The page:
“Ruin Falls” by Jenny Milchman (Ballantine, 368 pages, $26)
Liz Daniels, her husband, Paul, and their children, Ally, 6, and Reid, 8, are taking a road trip to visit Paul’s estranged parents in rural upstate New York. It is the children’s first trip and the first time the couple has been away from their small farm since their kids were born. At home, Paul, a professor at a small agricultural college, insists the family live as much off the grid as possible, rigidly following an organic way of farming, forbidding the children to have most snacks, including gum, and staying close to the house. Liz, especially, isn’t prepared for this trip. She sees danger and conspiracies at every turn – she’s sure that a truck following too closely or a mentally challenged bellman who doesn’t look anyone in the eye mean harm to her family.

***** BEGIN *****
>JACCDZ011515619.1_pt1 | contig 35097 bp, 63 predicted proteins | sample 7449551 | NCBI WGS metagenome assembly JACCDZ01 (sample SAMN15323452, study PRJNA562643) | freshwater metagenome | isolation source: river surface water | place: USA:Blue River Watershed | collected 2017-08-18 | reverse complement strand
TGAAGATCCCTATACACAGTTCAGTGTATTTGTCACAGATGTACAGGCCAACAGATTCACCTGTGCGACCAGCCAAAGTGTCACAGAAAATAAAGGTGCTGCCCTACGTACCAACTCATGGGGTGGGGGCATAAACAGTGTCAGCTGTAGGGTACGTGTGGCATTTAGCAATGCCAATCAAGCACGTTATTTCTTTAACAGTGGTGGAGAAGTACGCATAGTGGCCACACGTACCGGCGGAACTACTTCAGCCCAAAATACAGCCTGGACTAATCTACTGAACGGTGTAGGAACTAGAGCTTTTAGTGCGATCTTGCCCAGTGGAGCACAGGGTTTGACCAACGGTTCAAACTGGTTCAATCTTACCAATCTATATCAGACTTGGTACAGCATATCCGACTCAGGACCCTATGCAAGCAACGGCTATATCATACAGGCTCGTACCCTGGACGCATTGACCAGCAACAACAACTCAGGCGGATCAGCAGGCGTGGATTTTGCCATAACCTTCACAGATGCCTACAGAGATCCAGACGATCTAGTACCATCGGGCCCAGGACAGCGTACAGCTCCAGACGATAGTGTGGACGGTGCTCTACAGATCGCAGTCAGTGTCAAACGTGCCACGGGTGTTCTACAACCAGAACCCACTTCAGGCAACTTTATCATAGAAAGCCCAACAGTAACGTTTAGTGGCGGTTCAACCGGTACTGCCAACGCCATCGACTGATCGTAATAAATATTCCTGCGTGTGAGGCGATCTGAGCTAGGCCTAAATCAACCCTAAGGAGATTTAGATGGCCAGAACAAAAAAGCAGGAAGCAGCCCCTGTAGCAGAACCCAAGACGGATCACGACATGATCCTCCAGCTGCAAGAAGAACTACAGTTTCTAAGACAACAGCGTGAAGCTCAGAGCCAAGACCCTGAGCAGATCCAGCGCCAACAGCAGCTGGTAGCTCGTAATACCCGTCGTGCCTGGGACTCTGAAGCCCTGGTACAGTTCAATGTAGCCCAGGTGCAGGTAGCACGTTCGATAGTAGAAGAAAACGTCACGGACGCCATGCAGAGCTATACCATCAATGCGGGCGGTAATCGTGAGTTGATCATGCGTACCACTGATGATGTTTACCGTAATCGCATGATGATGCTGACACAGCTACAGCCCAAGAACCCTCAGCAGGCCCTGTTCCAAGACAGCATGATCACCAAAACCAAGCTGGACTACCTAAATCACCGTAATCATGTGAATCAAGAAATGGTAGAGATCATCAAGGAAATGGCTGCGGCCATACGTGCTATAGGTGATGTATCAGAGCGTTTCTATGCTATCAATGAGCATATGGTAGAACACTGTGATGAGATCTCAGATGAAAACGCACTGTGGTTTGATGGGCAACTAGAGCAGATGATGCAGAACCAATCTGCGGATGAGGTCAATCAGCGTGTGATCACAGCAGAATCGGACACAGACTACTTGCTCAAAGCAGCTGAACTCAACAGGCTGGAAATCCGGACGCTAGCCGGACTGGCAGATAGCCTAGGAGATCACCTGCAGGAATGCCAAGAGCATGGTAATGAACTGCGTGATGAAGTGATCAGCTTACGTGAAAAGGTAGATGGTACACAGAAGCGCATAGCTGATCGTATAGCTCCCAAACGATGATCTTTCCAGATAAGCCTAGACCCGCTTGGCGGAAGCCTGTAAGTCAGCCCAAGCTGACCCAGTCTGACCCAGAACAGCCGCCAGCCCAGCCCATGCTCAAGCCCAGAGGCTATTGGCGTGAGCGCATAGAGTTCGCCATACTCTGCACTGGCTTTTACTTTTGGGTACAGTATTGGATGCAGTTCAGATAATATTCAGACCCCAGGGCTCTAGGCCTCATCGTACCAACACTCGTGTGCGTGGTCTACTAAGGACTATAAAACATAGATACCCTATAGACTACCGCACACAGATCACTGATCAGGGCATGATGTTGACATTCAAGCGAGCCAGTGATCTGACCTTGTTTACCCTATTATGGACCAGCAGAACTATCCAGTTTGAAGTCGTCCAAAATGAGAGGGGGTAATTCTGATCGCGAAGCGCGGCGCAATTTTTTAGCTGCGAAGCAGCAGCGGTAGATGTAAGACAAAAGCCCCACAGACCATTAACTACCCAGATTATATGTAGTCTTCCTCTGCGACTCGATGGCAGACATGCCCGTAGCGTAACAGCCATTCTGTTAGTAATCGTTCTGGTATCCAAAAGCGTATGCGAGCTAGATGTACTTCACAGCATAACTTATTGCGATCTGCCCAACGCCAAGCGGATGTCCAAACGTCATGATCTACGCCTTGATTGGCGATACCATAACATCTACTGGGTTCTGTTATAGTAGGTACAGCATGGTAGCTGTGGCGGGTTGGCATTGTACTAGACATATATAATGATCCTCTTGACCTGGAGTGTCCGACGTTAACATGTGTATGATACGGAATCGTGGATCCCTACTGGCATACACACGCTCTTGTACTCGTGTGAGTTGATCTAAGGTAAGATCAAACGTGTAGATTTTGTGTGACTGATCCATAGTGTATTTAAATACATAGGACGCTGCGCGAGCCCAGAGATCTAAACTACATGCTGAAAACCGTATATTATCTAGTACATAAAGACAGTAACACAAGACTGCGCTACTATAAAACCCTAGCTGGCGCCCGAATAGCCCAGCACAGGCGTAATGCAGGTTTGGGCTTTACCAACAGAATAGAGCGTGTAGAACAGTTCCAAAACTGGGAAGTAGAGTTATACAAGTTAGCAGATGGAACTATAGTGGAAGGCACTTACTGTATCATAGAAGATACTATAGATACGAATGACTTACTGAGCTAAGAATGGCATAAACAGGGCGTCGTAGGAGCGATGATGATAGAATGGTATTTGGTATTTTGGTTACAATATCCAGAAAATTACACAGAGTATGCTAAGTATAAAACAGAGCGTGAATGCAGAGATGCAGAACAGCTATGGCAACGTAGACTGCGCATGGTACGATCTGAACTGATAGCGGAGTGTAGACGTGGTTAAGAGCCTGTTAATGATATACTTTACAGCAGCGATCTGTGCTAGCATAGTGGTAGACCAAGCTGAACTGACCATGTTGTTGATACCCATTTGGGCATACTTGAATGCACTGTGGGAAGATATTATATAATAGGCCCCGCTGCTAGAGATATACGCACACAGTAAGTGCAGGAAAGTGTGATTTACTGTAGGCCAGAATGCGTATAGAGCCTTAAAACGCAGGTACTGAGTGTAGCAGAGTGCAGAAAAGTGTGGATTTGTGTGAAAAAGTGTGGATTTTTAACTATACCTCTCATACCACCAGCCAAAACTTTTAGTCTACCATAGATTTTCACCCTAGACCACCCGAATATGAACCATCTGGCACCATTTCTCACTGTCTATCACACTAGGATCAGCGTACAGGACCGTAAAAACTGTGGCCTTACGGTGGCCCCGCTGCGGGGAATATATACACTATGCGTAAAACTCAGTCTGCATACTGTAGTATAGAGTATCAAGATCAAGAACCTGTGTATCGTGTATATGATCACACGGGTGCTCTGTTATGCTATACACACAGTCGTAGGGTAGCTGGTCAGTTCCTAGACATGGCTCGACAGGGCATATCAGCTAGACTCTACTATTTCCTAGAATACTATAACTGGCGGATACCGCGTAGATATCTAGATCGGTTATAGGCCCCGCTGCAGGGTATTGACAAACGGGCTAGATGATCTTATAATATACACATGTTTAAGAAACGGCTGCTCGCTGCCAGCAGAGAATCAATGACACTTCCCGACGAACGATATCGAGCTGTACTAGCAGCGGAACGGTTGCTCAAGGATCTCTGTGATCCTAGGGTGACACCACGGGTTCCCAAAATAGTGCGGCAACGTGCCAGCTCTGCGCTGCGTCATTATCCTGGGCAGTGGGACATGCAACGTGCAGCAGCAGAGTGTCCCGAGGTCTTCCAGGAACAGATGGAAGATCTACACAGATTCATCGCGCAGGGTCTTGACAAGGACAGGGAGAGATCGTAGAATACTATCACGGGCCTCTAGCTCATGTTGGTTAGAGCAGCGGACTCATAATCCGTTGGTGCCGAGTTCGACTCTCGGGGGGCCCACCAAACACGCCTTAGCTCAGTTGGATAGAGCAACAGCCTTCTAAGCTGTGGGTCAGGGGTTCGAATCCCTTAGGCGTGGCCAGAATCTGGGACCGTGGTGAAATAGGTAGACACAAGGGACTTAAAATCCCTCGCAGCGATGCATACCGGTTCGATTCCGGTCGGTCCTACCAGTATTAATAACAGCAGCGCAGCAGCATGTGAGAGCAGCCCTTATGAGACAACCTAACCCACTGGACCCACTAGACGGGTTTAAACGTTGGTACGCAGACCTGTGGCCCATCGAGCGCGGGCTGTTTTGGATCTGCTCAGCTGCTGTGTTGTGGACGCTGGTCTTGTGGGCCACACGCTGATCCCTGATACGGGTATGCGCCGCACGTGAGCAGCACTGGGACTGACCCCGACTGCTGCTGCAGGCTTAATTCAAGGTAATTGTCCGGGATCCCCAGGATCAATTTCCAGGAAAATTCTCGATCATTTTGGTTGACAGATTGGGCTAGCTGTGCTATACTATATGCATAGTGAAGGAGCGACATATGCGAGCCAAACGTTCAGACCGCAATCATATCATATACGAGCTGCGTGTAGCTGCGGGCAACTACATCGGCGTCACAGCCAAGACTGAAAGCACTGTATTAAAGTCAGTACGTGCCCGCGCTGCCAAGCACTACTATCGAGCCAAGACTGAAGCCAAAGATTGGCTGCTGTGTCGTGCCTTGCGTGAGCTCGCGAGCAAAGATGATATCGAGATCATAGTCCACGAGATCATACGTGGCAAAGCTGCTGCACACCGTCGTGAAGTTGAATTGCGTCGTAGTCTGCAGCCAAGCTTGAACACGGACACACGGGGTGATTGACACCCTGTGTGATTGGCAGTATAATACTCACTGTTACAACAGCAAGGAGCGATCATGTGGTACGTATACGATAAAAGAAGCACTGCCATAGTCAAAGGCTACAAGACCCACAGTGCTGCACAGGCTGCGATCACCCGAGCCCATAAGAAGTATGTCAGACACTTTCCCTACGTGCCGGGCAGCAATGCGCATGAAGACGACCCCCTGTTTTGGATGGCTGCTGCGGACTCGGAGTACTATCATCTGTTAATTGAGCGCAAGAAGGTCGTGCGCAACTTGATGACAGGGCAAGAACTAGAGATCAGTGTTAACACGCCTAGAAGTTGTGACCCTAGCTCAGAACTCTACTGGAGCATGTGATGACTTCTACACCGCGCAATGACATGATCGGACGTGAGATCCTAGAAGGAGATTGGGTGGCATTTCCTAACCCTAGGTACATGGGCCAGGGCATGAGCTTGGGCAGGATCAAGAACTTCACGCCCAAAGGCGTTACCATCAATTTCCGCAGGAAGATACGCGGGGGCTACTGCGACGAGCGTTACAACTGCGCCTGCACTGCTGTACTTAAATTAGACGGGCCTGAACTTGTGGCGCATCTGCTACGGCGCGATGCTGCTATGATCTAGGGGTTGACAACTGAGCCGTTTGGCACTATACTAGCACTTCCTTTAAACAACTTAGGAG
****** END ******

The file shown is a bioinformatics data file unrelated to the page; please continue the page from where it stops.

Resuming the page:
Uncharacteristically, Paul suggests the family spend the night in a hotel and, even more unlike him, spring for a suite with the children using one room. The next morning, the children have vanished. While the police search the hotel and grounds, Paul also disappears.
In her second novel, Jenny Milchman delivers an intense family thriller that touches on all the hot-button fears of a parent while keeping the threat of violence on the periphery of the story. Although “Ruin Falls” lags a bit in the middle, Milchman’s strength in creating characters who grow and change keep the story on track.
Oline H. Cogdill, Sun Sentinel